The best diffusing filters I’ve found are made by a company in the UK. They are called Supafrost.

Editor’s note: In the U.S. Tiffen’s Pro Mist Filters are nearly as nice.

Items 2 & 3 will give video a photographic quality which cannot be created in post-production – and will stop video pictures looking annoyingly ‘electronic’.

4. Light like the Movies.

Modern video cameras are made sensitive enough to shoot in any lighting conditions but there are still steps you can take to make your ‘cinematography’ as attractive as the movies.

Most video cameras are (still) unable to handle the highest contrasts between highlights and lowlights of a picture. For instance, if your ‘star’ is sitting with his or her back to a bright window you, must take some action to reduce the brightness differences between the outdoor scene framed through the window and the all-important face. The easiest way is by a white reflector – and you can get small collapsible ones from your local photography store. Professional film crews sometimes use sheets of white polystyrene but these can be noisy to hold and are dangerous in high winds!.

The benefit of using a white reflector is that the light coming from it will be the same colour as the rest of the light illuminating the scene. The idea is to just ‘fill’ the face with a little more soft light to make it more attractive.

There are also two further techniques which will make video look more like film if that’s what you’re into:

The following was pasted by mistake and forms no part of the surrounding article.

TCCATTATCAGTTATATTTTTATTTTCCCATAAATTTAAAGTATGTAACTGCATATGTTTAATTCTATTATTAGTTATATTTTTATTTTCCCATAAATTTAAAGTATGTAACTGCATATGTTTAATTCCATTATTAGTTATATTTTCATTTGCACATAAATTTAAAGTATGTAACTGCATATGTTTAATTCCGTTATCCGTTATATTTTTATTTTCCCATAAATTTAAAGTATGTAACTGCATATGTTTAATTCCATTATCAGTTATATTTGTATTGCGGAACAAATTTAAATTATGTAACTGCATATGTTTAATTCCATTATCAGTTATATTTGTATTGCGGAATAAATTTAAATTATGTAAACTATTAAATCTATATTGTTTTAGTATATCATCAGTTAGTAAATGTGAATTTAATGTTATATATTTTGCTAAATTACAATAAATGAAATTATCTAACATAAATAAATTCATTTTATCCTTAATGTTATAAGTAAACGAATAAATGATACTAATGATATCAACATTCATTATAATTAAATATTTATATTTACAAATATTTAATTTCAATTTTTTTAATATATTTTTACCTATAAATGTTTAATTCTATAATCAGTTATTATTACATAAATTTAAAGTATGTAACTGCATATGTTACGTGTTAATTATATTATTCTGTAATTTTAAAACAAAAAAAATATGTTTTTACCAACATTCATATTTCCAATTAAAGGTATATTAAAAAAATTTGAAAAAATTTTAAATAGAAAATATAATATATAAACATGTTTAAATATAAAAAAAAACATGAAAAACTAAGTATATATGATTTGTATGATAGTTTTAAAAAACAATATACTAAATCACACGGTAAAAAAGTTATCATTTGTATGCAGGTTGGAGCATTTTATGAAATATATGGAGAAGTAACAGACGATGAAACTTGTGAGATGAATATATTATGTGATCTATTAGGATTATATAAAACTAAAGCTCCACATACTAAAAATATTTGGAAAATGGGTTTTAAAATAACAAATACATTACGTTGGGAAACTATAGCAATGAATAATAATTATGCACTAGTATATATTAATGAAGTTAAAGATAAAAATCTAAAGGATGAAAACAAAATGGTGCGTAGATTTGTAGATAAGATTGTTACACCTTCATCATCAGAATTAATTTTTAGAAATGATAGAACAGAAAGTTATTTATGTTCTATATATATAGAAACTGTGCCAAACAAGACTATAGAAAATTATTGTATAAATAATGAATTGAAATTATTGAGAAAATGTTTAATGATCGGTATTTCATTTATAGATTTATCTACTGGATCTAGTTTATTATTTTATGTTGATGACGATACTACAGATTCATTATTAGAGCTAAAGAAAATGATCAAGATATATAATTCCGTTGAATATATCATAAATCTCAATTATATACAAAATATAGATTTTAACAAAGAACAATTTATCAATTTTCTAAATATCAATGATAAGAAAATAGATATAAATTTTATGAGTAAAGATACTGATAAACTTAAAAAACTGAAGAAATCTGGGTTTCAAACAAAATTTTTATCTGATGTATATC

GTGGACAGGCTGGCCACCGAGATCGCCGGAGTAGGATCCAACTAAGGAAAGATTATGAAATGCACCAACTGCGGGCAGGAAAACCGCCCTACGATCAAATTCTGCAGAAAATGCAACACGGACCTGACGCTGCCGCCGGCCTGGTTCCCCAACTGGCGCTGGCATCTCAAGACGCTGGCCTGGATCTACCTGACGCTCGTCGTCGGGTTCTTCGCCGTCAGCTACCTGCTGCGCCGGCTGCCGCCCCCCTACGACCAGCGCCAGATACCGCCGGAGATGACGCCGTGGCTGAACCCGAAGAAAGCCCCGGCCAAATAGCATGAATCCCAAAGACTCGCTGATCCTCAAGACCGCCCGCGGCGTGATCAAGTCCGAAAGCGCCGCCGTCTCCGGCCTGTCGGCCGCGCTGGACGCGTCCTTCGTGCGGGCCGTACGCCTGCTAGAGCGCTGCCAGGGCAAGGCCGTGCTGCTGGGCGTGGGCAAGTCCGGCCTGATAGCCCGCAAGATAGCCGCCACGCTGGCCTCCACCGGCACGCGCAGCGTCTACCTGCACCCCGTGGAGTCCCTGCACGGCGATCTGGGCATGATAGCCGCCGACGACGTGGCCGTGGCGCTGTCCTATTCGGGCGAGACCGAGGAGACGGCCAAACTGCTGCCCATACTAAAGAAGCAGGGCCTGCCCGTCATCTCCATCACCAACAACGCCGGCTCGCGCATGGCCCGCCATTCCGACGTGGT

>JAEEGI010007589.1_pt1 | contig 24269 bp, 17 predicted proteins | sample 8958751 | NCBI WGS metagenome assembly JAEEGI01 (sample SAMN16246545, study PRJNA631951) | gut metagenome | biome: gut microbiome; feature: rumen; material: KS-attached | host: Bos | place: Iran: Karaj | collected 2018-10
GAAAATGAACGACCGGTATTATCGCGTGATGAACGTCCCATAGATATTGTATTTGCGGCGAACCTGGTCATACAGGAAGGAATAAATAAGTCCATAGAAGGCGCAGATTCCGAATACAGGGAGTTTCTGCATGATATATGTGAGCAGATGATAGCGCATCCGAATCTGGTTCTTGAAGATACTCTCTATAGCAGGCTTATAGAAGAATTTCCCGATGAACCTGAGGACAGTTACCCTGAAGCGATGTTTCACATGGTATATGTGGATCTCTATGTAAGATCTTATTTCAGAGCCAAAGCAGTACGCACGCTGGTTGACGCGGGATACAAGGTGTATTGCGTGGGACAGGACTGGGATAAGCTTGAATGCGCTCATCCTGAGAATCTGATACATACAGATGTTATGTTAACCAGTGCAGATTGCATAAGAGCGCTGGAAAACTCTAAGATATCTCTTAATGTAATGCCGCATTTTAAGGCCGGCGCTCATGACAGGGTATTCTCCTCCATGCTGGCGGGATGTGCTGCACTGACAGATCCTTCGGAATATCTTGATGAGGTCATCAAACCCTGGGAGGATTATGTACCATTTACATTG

5. In post-production, ignore every-other video field.

Because film is actually still photographs, when it is scanned by a telecine machine for transfer to video there can be no movement between the two “fields” which make one TV “frame”. In video there *can* be movement between the fields – and this makes video _smoother_ on horizontal movement in the frame. Film, on the other hand, ‘strobes’ slightly on horizontal movement giving it its ‘look’.

6. Shoot Widescreen.

Many films are made with film formats that are wider than video’s standard 4:3 aspect ratio. Where possible shoot proper widescreen video to enhance your ‘film’ look.

But Full Height Anamorphic (FHA) 16:9 video should be generated from CCDs of this shape. Many cameras with a widescreen mode produce pictures of this aspect ratio by throwing away valuable pixels from a 4:3 CCD. Check your camera’s pictures in widescreen mode. If they are less sharp than in standard mode, then your camera does not have true 16:9 capabilities. You have two choices:

1. Shoot in 4:3 but with an optical anamorphic lens adaptor – Century Optics in CA make one. This will give you ‘proper’ widescreen FHA video.

But you might have problems with those folks who don’t have a 16:9 viewing capability so in Premiere or your favourite editing package, reduce the height of your video by 75% and you will have a 16:9 widescreen picture within a 4:3 frame.

2. Shoot in 4:3 but frame for 16:9 so black bars can “letterbox” your frame top and bottom in post-production. I appreciate letterboxing is wasteful of precious bandwidth but if it means your first effort as Director gets noticed, next time you might be using Panavision!

Some of the above photographic techniques were used by the old boys in Hollywood in the early days of the last century. If you think these techniques might be old-fashioned, remember light hasn’t changed its qualities even if our way of recording it has.

DAVID CROSSMAN is a broadcast television Director with credits in Drama Series, Music, Light Entertainment and Children’s programs in the U.K. and abroad. He shoots both multi-camera studio and single-camera technique for Channel Four and the BBC – and companies specializing in corporate communications and training.

Email David